Tony is a strategy-driven, brand-focused 19 year veteran of the advertising industry. Prior to founding The BLÜ Group in 2004 he served as a senior account executive for a variety of large, national brands including Hickory Farms, NEBS, and Betty Crocker. Since BLÜ’s inception, Tony has dedicated his time to helping small-mid size businesses and organizations build strong brands while volunteering for a variety of civic and professional organizations, including serving on multiple boards and chairing a variety of committees.

How NOT to Use Social Media – When Competitors Go From Friendly(ish) to Flagrantly Foul

We all have them and we all are them – competitors. But just because someone is a competitor of yours does not mean you should cross the line in regards to professionalism and respect…especially when the encounter occurs online.

The other day a local competitor of ours decided to engage us in a debate on facebook regarding the use of online press releases and their role in helping drive traffic to websites (they work really well by the way – press releases have been around since the dawn of press – this is just a new way to use them). His first couple of posts bordered on confrontational so we acknowledged his comment and recommended that he take it offline and offered to field a phone call from him to discuss it further.

His next posts were friendlier and would even lead one to believe that we could agree to disagree. Possibly even share a cocktail the next time we were out. We were slightly mistaken and a little too optimistic!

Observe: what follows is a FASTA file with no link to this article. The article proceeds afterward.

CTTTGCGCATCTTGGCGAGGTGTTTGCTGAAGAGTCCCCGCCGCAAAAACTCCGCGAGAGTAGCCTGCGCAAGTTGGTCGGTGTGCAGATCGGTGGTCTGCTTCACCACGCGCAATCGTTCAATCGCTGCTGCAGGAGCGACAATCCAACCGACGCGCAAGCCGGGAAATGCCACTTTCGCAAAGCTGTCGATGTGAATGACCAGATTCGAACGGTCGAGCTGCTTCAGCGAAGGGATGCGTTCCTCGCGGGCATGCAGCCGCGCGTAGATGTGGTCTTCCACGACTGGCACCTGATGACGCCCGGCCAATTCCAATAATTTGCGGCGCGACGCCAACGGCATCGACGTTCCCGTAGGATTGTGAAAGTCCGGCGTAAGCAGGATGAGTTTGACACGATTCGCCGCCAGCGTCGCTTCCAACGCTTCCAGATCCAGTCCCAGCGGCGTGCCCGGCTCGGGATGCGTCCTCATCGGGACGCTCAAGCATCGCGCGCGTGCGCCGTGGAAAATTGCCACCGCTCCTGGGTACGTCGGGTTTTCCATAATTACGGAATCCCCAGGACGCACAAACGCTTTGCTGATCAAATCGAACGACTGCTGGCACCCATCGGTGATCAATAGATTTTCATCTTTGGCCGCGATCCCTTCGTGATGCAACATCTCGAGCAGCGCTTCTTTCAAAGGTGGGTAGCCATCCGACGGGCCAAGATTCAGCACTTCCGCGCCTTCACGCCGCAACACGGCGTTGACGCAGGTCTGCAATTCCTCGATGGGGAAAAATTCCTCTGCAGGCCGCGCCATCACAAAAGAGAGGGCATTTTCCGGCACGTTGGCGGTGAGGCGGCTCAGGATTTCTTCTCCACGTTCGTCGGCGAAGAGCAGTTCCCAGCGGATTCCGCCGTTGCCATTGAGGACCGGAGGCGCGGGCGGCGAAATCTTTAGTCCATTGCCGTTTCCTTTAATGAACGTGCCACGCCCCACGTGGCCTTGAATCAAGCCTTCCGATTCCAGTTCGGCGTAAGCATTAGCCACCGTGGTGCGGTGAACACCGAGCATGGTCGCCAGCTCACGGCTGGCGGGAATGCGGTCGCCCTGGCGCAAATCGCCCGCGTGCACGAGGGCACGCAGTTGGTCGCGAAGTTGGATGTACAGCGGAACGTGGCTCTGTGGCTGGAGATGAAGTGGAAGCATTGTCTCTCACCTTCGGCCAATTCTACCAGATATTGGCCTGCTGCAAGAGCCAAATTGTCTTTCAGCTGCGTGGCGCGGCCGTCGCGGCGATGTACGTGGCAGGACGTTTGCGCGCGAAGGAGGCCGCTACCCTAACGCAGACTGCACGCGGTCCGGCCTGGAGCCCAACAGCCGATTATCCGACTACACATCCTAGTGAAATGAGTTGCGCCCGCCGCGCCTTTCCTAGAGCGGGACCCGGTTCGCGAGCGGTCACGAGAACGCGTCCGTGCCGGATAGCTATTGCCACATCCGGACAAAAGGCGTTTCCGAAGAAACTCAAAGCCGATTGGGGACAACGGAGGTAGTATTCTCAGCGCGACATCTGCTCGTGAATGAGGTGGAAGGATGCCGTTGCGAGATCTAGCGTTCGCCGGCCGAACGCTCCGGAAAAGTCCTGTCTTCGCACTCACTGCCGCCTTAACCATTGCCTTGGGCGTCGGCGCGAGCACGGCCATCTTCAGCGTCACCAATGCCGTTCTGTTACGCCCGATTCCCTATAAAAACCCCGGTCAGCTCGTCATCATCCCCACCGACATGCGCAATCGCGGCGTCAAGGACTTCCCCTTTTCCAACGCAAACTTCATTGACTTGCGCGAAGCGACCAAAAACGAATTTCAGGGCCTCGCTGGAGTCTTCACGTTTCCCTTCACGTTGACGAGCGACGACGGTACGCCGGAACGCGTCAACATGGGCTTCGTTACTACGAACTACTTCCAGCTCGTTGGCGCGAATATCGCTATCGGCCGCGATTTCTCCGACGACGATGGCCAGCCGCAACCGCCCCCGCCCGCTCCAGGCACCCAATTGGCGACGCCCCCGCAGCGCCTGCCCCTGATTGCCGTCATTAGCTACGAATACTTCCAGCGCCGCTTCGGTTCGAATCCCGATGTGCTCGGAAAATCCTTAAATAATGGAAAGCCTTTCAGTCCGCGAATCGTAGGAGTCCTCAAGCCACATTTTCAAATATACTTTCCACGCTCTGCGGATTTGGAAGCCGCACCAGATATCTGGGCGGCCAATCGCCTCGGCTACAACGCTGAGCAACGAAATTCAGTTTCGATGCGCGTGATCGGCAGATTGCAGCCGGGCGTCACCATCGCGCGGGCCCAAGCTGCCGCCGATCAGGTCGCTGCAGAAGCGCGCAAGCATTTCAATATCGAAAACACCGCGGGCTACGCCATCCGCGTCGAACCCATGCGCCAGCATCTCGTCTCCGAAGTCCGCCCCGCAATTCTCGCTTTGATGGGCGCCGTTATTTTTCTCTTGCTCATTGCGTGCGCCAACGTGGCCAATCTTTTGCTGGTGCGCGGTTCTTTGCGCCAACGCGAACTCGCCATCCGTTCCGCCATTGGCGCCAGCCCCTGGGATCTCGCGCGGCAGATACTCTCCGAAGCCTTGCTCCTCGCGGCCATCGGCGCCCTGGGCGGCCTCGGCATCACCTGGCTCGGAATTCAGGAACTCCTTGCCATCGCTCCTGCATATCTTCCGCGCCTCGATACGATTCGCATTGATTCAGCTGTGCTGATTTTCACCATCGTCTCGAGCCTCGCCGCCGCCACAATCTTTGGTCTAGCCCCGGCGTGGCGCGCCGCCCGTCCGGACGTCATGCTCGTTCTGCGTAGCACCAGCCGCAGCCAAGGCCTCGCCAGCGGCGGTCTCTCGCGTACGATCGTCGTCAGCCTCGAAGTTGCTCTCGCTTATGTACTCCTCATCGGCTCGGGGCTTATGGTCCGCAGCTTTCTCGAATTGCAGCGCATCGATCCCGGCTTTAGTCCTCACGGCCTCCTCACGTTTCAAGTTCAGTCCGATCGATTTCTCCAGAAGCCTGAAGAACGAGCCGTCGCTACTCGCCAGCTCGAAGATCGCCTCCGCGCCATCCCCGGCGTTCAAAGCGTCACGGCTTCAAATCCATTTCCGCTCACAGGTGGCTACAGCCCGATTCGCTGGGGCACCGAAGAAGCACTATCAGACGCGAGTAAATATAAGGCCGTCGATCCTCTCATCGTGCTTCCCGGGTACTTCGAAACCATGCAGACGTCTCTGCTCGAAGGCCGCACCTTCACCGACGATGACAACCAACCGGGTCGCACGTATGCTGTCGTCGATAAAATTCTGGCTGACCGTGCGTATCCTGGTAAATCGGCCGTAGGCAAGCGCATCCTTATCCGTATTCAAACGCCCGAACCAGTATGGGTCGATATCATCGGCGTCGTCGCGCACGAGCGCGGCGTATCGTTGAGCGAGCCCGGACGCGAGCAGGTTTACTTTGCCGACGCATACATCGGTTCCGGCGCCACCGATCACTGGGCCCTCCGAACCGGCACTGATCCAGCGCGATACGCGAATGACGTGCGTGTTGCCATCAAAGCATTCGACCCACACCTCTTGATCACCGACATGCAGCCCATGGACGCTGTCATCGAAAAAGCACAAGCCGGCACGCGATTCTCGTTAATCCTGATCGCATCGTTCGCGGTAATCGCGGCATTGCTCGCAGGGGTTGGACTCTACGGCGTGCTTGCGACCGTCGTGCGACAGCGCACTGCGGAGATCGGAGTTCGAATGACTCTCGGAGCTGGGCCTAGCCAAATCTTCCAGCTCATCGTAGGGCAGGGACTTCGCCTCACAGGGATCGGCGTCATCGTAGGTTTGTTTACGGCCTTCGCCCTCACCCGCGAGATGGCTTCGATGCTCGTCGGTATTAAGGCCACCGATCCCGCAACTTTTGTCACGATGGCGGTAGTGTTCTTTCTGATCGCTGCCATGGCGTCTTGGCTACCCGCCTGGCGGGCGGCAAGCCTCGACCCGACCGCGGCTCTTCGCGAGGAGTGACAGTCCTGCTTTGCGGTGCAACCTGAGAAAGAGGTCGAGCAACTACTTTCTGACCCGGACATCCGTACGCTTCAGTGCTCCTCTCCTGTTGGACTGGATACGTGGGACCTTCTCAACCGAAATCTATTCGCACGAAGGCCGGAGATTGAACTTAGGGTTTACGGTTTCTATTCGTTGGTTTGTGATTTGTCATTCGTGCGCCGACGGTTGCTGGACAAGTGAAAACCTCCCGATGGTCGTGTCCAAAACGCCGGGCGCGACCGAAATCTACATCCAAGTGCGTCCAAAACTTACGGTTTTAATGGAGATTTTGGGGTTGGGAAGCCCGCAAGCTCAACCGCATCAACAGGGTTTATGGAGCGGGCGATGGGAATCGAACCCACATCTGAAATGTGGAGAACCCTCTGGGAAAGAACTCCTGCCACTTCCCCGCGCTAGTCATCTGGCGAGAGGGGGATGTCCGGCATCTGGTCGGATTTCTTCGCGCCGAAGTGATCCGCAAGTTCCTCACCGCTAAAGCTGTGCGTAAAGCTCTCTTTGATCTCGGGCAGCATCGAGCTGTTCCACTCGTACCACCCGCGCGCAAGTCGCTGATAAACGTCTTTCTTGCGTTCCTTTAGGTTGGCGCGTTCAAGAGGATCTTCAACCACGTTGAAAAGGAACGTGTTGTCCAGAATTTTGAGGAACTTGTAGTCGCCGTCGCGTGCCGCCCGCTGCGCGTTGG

After one final post by us to end the conversation on a light note, this individual proceeded to post a comment that was disrespectful at best. He obviously had a personal axe to grind, but this was not the forum to showcase his incompetence and lack of professionalism. So what next?

  1. We deleted the stream. This is only done on the rare occasion when someone crosses the line. Never allow someone to harm your brand. Protect it all costs.
  2. We banned the individual and blocked him from our facebook page. He is now banned from posting on our wall and/or seeing any of our posts using his current user name.
  3. We located him on our other social networks (surprised to find out he recently joined us on Twitter and Google+ and banned him from there as well. Your company should prevent individuals that exhibit this type of behavior from being exposed to your company.
  4. We sent him a short, professional e-mail informing him that he had been banned and why. Interested in knowing how he responded? Let’s just say it seemed like he could have used a hug.

The increased use of social media to promote a company’s offerings and insights opens the door for engaging conversations and healthy friction. This should be embraced and leveraged as much as possible. On the rare occasion someone with an inferiority complex decides to challenge you online, don’t fall for it. Follow the steps above and let us know how it all turned out.